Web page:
It's 1985. Benji, the son of a lawyer and a doctor, is one of the only black kids at an elite prep school in Manhattan. He spends much of the year going to roller disco bar mitzvahs and trying desperately to find a social group that will accept him. But every summer, Benji and his brother Reggie escape to Sag Harbor on Long Island, where a small ...
It's 1985. Benji, the son of a lawyer and a doctor, is one of the only black kids at an elite prep school in Manhattan. He spends much of the year going to roller disco bar mitzvahs and trying desperately to find a social group that will accept him. But every summer, Benji and his brother Reggie escape to Sag Harbor on Long Island, where a small community of African-American professionals have built a world of their own. Except Benji is just as confused about this all-black refuge as he is about the white world he negotiates during the school year. He's one step behind on every new dance, and his attempts to meet a girl are undermined by his own awkwardness, not to mention his braces and his father-cut Afro. Sag Harbor is a warm and funny novel about the perpetual mortification of teenage existence from one of the most acclaimed writers in the English language.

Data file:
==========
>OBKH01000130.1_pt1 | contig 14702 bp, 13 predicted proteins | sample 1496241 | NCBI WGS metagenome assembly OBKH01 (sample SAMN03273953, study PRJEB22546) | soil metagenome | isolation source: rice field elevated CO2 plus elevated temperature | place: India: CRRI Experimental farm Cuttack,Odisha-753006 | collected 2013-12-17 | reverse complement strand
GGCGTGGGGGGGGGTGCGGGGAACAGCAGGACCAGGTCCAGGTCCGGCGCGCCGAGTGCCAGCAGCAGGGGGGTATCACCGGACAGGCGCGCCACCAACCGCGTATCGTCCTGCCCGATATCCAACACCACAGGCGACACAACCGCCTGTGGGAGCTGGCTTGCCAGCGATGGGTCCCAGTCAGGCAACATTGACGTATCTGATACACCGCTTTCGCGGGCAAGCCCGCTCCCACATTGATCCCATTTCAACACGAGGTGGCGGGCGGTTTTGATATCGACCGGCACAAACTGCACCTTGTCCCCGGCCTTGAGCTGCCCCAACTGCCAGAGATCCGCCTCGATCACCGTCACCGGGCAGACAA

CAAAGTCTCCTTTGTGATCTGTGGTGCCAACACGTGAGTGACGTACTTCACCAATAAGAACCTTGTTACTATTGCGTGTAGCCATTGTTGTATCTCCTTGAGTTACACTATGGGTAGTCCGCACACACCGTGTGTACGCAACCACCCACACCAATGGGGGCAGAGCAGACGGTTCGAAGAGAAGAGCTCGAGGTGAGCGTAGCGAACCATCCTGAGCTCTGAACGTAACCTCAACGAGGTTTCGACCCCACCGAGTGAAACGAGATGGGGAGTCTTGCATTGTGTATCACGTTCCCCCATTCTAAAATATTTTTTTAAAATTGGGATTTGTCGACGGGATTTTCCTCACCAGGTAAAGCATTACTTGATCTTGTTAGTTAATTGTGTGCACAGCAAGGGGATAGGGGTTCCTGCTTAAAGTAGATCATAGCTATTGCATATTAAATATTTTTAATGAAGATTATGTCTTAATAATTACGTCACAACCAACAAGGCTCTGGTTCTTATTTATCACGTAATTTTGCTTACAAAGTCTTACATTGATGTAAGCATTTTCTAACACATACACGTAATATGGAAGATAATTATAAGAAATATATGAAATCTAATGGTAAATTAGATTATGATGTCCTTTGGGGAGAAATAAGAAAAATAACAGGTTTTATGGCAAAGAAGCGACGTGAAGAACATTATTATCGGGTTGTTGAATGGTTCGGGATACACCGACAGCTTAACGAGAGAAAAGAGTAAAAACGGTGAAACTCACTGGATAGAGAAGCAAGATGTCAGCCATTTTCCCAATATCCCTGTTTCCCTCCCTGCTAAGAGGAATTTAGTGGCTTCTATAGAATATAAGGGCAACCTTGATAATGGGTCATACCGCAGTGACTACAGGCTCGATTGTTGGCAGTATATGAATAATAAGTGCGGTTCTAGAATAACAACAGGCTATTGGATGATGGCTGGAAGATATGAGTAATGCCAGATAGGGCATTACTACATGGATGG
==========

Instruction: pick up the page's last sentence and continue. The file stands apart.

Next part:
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Publishers Weekly, 2009-02-23 In what Whitehead describes as his "Autobiographical Fourth Novel" (as opposed to the more usual autobiographical first novel), the author of the Pulitzer Prize finalist John Henry Days explores the in-between space of adolescence through one boy's summer in a predominantly black Long Island neighborhood. Benji and Reggie, brothers so closely knit that many mistake them for twins, have been coming out to Sag Harbor for as long as they can remember. For Benji, each three-month stay at Sag is a chance to catch up with friends he doesn't see the rest of the year, and to escape the social awkwardness that comes with a bad afro, reading Fangoria, and being the rare African-American student at an exclusive Manhattan prep school. As he and Reggie develop separate identities and confront new factors like girls, part-time jobs and car-ownership, Benji struggles to adapt to circumstances that could see him joining the ranks of "Those Who Don't Come Out Anymore." Benji's funny and touching story progresses leisurely toward Labor Day, but his reflections on what's gone before provide a roadmap to what comes later, resolving social conflicts that, at least this year, have yet to explode. (Apr.) (c) Copyright PWxyz, LLC. All rights reserved
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